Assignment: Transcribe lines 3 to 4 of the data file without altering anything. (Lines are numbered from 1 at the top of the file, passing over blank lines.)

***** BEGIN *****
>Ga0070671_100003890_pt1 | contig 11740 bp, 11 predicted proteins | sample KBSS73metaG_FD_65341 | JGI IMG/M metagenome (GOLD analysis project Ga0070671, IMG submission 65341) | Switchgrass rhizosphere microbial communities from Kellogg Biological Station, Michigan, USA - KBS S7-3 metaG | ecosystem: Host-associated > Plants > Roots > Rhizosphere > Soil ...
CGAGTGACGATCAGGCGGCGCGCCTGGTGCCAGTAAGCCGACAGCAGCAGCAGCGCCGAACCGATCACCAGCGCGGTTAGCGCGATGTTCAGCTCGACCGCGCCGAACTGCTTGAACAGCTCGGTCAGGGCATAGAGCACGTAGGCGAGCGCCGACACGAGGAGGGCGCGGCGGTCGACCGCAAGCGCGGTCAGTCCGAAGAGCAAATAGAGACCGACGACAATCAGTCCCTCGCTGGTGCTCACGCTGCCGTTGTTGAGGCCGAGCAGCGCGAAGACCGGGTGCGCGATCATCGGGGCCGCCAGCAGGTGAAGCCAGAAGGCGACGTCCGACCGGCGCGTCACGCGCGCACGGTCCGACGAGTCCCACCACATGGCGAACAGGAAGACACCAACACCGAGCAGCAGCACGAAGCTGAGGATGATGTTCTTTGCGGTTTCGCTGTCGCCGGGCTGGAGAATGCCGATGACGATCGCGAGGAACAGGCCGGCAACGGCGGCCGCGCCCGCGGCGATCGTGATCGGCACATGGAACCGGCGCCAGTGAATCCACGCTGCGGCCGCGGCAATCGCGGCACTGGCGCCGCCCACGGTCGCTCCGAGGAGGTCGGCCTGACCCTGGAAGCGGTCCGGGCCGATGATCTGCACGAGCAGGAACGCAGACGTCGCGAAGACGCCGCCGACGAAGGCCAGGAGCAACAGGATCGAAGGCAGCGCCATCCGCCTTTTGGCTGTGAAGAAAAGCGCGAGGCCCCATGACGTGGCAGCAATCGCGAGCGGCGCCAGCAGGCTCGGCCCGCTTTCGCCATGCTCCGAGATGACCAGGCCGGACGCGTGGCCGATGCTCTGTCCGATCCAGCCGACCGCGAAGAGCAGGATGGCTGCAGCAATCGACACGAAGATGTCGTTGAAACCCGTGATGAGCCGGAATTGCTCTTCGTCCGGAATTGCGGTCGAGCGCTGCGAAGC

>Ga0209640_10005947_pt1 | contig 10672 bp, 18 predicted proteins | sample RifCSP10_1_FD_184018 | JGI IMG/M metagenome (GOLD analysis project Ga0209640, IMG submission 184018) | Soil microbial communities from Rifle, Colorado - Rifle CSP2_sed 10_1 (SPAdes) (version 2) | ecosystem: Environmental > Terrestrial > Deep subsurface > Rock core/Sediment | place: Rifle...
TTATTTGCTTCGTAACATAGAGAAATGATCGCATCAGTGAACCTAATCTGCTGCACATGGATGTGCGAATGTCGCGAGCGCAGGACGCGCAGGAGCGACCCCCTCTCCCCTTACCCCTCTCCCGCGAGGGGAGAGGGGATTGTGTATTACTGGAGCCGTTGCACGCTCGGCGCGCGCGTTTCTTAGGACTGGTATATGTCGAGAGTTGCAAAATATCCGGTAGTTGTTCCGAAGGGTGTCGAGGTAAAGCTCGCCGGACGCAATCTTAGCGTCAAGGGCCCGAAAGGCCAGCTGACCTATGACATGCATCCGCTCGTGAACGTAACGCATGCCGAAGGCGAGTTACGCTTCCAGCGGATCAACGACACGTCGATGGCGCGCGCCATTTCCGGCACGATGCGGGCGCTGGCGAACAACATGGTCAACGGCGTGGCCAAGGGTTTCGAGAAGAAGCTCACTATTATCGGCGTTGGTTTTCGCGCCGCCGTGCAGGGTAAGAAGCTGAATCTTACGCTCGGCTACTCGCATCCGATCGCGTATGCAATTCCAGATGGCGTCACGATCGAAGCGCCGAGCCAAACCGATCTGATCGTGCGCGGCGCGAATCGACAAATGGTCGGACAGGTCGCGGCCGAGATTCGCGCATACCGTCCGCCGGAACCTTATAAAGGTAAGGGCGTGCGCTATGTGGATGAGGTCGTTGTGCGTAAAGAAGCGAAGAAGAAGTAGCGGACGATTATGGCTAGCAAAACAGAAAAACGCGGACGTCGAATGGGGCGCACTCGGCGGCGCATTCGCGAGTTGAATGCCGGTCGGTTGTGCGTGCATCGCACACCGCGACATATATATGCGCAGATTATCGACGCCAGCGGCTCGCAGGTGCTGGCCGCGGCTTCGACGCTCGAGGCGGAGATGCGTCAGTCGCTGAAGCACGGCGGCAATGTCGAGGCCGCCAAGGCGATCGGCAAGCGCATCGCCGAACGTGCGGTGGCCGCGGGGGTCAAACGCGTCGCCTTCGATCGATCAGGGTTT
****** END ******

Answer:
>Ga0209640_10005947_pt1 | contig 10672 bp, 18 predicted proteins | sample RifCSP10_1_FD_184018 | JGI IMG/M metagenome (GOLD analysis project Ga0209640, IMG submission 184018) | Soil microbial communities from Rifle, Colorado - Rifle CSP2_sed 10_1 (SPAdes) (version 2) | ecosystem: Environmental > Terrestrial > Deep subsurface > Rock core/Sediment | place: Rifle...
TTATTTGCTTCGTAACATAGAGAAATGATCGCATCAGTGAACCTAATCTGCTGCACATGGATGTGCGAATGTCGCGAGCGCAGGACGCGCAGGAGCGACCCCCTCTCCCCTTACCCCTCTCCCGCGAGGGGAGAGGGGATTGTGTATTACTGGAGCCGTTGCACGCTCGGCGCGCGCGTTTCTTAGGACTGGTATATGTCGAGAGTTGCAAAATATCCGGTAGTTGTTCCGAAGGGTGTCGAGGTAAAGCTCGCCGGACGCAATCTTAGCGTCAAGGGCCCGAAAGGCCAGCTGACCTATGACATGCATCCGCTCGTGAACGTAACGCATGCCGAAGGCGAGTTACGCTTCCAGCGGATCAACGACACGTCGATGGCGCGCGCCATTTCCGGCACGATGCGGGCGCTGGCGAACAACATGGTCAACGGCGTGGCCAAGGGTTTCGAGAAGAAGCTCACTATTATCGGCGTTGGTTTTCGCGCCGCCGTGCAGGGTAAGAAGCTGAATCTTACGCTCGGCTACTCGCATCCGATCGCGTATGCAATTCCAGATGGCGTCACGATCGAAGCGCCGAGCCAAACCGATCTGATCGTGCGCGGCGCGAATCGACAAATGGTCGGACAGGTCGCGGCCGAGATTCGCGCATACCGTCCGCCGGAACCTTATAAAGGTAAGGGCGTGCGCTATGTGGATGAGGTCGTTGTGCGTAAAGAAGCGAAGAAGAAGTAGCGGACGATTATGGCTAGCAAAACAGAAAAACGCGGACGTCGAATGGGGCGCACTCGGCGGCGCATTCGCGAGTTGAATGCCGGTCGGTTGTGCGTGCATCGCACACCGCGACATATATATGCGCAGATTATCGACGCCAGCGGCTCGCAGGTGCTGGCCGCGGCTTCGACGCTCGAGGCGGAGATGCGTCAGTCGCTGAAGCACGGCGGCAATGTCGAGGCCGCCAAGGCGATCGGCAAGCGCATCGCCGAACGTGCGGTGGCCGCGGGGGTCAAACGCGTCGCCTTCGATCGATCAGGGTTT